In a Time of Universal Deceit, Telling the Truth is Revolutionary.
Friday, December 3, 2021

What Congress should hear during recess

So our lawmakers, exhausted from weeks of bickering, are headed home for their annual August recess to take the country’s pulse at town meetings, constituent picnics and county fairs. What should we tell them?

They’re probably not expecting to hear, "Guys, you are doing a great job." They will not be surprised.

They are expecting to hear, "Hands off our health care." And, "When are you going to do something about our rotten health care system?" Again, they will not be startled.

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Health care protesters have a point

Now we know the enemy in the health-care debate, the really, truly despicable people, the worms who ought to be stuffed back in the dirt they crawled out of. It’s ordinary citizens who have had the temerity to show up at meetings of their representatives in Congress, asking in so many words — "What in the name of heaven are you planning to do with our lives?"

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Government-run health care ain’t all that great

Imagine that your two best friends are British and Canadian tobacco addicts. The Brit battles lung cancer. The Canadian endures emphysema and wheezes as he walks around with clanging oxygen canisters. You probably would not think: "Maybe I should pick up smoking."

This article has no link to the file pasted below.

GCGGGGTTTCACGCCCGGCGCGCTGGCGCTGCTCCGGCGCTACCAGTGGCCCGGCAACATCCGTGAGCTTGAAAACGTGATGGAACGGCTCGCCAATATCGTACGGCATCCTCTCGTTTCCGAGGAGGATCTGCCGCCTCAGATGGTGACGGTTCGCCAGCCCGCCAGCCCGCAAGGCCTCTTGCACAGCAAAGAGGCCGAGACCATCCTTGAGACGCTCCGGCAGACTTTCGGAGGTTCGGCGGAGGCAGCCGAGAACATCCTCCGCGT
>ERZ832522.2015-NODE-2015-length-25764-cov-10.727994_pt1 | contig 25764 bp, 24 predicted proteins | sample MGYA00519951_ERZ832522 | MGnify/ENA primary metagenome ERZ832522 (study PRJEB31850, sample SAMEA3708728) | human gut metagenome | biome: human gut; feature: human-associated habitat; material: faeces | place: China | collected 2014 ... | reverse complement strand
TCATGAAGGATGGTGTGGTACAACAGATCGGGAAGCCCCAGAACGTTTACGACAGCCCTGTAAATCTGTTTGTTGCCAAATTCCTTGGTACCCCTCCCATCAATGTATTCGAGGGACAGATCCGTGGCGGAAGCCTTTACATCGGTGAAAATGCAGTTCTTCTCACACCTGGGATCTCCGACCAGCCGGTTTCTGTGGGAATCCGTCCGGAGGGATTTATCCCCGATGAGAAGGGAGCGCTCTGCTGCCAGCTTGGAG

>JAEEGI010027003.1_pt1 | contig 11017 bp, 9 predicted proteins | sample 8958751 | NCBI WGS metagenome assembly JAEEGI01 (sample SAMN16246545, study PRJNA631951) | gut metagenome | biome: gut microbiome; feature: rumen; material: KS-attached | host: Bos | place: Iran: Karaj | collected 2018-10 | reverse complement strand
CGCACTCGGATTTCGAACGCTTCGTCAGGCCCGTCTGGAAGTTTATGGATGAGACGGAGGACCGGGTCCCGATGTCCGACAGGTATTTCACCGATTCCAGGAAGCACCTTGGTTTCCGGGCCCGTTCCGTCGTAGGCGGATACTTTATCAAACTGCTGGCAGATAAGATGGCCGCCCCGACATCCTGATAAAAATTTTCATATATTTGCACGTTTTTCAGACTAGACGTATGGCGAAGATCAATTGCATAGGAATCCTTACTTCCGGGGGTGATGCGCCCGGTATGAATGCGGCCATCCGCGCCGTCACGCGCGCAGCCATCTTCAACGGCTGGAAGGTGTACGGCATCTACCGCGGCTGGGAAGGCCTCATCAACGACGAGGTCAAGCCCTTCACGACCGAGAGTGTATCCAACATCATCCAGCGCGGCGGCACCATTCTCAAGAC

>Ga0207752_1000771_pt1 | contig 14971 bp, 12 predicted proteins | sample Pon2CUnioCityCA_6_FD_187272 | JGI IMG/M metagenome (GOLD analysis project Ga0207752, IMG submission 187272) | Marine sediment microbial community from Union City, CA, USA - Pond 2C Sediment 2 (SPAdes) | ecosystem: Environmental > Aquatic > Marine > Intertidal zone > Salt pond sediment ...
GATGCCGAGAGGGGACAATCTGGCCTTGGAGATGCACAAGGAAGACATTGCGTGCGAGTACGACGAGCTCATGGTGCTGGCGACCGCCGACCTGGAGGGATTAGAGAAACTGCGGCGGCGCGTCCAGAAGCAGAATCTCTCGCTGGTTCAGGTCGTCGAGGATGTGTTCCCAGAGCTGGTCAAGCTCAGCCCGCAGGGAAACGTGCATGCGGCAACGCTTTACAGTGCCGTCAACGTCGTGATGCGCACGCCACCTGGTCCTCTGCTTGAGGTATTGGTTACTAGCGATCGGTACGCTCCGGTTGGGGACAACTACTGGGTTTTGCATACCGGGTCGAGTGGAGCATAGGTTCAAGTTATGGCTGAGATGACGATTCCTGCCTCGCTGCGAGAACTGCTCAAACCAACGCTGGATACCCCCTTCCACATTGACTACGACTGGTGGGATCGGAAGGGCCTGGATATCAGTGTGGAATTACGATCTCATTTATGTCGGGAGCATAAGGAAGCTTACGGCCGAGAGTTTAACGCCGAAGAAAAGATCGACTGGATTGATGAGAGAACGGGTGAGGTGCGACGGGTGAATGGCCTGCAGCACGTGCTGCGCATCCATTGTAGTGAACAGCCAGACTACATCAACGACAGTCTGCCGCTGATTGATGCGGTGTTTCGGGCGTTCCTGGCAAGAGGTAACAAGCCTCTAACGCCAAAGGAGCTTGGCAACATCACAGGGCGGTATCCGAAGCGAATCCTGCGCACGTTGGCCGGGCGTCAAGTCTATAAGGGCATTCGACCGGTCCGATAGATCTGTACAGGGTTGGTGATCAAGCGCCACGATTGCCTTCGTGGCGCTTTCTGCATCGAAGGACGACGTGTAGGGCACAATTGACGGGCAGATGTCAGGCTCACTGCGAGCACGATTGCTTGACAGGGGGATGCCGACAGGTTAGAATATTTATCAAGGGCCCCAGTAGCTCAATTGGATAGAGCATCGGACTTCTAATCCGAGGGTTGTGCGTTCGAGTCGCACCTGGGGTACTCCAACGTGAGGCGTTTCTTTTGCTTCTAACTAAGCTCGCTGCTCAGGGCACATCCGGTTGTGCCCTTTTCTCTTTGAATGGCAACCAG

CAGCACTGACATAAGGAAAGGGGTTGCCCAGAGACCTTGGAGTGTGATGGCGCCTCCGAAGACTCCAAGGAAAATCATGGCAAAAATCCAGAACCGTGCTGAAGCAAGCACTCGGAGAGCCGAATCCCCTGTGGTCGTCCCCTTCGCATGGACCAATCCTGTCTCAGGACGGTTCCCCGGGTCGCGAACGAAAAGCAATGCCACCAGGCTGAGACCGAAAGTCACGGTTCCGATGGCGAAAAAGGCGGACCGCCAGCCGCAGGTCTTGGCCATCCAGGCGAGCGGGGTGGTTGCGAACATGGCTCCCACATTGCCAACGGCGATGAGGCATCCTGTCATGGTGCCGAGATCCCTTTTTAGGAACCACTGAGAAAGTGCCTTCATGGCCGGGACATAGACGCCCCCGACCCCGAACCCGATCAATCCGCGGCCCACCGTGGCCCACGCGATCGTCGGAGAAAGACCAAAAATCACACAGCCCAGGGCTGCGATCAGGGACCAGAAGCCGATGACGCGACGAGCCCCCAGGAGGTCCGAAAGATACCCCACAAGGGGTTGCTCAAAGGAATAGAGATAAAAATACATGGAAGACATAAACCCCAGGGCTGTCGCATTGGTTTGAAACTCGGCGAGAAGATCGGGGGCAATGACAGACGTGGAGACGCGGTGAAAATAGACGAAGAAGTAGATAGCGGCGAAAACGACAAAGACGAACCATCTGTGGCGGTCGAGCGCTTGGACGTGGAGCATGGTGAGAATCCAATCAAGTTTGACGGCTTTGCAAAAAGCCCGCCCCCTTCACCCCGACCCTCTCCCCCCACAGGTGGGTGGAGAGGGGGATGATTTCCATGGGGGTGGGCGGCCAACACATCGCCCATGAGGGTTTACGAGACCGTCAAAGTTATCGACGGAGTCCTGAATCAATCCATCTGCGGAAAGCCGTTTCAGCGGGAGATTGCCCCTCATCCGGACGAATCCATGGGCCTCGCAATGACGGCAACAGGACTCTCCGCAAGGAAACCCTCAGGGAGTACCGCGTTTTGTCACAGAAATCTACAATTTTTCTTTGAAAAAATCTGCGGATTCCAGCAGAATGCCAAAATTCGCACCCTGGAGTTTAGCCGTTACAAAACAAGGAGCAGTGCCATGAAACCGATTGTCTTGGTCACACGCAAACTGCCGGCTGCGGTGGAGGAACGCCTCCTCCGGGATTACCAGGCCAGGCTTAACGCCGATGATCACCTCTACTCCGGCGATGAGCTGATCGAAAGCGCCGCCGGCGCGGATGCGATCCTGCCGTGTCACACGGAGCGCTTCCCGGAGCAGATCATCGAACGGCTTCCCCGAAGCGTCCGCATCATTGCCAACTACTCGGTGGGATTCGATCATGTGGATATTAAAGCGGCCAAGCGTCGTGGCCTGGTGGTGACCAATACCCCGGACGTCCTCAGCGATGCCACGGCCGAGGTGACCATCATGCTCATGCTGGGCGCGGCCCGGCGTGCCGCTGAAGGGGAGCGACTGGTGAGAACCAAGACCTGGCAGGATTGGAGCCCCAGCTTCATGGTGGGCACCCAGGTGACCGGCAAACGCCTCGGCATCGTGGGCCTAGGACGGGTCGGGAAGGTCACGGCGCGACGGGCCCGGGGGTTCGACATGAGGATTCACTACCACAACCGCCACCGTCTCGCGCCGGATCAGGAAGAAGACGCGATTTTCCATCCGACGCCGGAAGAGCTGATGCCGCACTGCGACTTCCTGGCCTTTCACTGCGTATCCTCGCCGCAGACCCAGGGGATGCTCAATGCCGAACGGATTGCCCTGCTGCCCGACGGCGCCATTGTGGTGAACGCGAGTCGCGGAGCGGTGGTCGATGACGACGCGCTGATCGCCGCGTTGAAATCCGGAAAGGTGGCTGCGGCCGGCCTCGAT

While that response would be highly irrational, the fact that America even is considering government medicine is equally wacky. The state guides healthcare for our two closest allies: Great Britain and Canada. Like us, these are prosperous, industrial, Anglophone democracies. Nevertheless, compared to America, they suffer higher death rates for diseases, their patients experience severe pain, and they ration medical services.

Look what you’re missing in the U.K.:

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Clunkers program gets $2 billion refill

Car shoppers caught up in the frenzy of the "cash-for-clunkers" program will have more time now and a $2 billion reason to trade in their old gas guzzlers.

The Senate voted to refill the popular car incentive program on Thursday, tripling the $1 billion fund that has led to big crowds at once deserted auto showrooms. President Barack Obama will sign the bill, extending the program into Labor Day and preventing the 2-week-old incentives from running out.

"Now more American consumers will have the chance to purchase newer, more fuel-efficient cars and the American economy will continue to get a much-needed boost," Obama said in a statement hailing the vote.

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Sotomayor set for swearing-in on Saturday

When Sonia Sotomayor is sworn in Saturday to the Supreme Court, she’ll be able to claim two firsts: first Hispanic justice and first high court member to have her oath-taking made available to TV cameras.

Sotomayor, who won a groundbreaking Senate confirmation vote Thursday over intense conservative opposition, will be sworn in twice by Chief Justice John Roberts.

She will repeat one oath as prescribed by the Constitution in a private ceremony at the high court. It will be open only to members of Sotomayor’s family. Then, Roberts will administer a second oath, taken by judges, with the new justice’s family and friends, and reporters present.

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